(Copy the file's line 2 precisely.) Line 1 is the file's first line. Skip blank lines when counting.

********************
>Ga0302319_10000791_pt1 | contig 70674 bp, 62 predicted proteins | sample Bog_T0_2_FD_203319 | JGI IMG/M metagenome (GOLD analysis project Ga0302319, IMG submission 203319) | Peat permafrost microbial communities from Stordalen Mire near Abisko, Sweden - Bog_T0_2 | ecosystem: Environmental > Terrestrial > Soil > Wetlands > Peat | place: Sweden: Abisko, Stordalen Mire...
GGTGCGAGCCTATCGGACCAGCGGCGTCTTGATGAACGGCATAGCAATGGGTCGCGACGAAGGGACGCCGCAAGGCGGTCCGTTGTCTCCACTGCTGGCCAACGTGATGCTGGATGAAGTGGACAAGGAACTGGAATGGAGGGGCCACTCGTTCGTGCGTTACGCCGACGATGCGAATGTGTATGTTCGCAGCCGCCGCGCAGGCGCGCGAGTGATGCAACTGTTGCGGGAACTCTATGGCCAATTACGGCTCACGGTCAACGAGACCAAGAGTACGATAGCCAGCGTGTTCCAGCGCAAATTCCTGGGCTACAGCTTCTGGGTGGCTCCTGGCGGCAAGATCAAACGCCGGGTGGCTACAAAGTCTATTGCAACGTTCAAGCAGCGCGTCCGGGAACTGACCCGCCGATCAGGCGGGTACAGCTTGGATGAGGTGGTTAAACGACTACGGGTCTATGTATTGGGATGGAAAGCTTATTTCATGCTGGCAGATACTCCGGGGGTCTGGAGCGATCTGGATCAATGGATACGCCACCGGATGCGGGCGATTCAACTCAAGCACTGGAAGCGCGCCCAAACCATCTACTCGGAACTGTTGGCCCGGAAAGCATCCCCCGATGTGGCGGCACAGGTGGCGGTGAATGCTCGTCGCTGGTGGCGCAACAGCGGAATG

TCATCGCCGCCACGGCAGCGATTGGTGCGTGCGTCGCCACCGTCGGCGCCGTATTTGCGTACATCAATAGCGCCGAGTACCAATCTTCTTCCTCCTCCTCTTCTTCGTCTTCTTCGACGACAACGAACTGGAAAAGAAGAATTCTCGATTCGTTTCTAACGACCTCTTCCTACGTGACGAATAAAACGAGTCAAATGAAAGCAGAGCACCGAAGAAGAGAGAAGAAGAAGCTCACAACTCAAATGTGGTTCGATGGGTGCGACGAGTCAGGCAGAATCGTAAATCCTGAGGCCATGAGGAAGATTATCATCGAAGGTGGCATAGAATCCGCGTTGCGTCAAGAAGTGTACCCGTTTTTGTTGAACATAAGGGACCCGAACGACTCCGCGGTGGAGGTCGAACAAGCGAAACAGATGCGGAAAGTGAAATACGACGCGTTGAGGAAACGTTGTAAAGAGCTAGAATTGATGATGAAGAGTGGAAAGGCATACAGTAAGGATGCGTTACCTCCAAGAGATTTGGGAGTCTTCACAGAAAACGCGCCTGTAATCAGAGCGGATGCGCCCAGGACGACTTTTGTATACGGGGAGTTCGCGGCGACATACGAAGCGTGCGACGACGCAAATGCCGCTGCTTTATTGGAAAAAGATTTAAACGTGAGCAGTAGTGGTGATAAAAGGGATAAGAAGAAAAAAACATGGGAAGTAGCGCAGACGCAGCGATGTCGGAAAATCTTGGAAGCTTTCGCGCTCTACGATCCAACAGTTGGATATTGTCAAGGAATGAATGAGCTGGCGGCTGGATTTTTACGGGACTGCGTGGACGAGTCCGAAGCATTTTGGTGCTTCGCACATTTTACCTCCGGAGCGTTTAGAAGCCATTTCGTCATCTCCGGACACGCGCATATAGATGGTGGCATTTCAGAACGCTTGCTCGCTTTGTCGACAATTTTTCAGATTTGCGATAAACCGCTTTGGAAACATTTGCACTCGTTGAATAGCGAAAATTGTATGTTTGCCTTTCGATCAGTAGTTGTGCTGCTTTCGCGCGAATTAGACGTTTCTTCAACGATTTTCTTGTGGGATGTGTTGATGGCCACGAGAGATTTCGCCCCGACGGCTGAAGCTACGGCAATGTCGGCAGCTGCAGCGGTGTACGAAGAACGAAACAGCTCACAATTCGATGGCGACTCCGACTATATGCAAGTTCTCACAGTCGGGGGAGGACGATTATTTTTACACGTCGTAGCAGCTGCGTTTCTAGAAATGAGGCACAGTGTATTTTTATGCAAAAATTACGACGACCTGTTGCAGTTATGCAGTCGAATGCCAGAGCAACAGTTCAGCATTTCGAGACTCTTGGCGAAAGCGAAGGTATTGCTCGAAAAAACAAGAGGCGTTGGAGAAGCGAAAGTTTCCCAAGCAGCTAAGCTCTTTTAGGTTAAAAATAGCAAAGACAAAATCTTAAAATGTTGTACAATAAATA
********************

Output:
GGTGCGAGCCTATCGGACCAGCGGCGTCTTGATGAACGGCATAGCAATGGGTCGCGACGAAGGGACGCCGCAAGGCGGTCCGTTGTCTCCACTGCTGGCCAACGTGATGCTGGATGAAGTGGACAAGGAACTGGAATGGAGGGGCCACTCGTTCGTGCGTTACGCCGACGATGCGAATGTGTATGTTCGCAGCCGCCGCGCAGGCGCGCGAGTGATGCAACTGTTGCGGGAACTCTATGGCCAATTACGGCTCACGGTCAACGAGACCAAGAGTACGATAGCCAGCGTGTTCCAGCGCAAATTCCTGGGCTACAGCTTCTGGGTGGCTCCTGGCGGCAAGATCAAACGCCGGGTGGCTACAAAGTCTATTGCAACGTTCAAGCAGCGCGTCCGGGAACTGACCCGCCGATCAGGCGGGTACAGCTTGGATGAGGTGGTTAAACGACTACGGGTCTATGTATTGGGATGGAAAGCTTATTTCATGCTGGCAGATACTCCGGGGGTCTGGAGCGATCTGGATCAATGGATACGCCACCGGATGCGGGCGATTCAACTCAAGCACTGGAAGCGCGCCCAAACCATCTACTCGGAACTGTTGGCCCGGAAAGCATCCCCCGATGTGGCGGCACAGGTGGCGGTGAATGCTCGTCGCTGGTGGCGCAACAGCGGAATG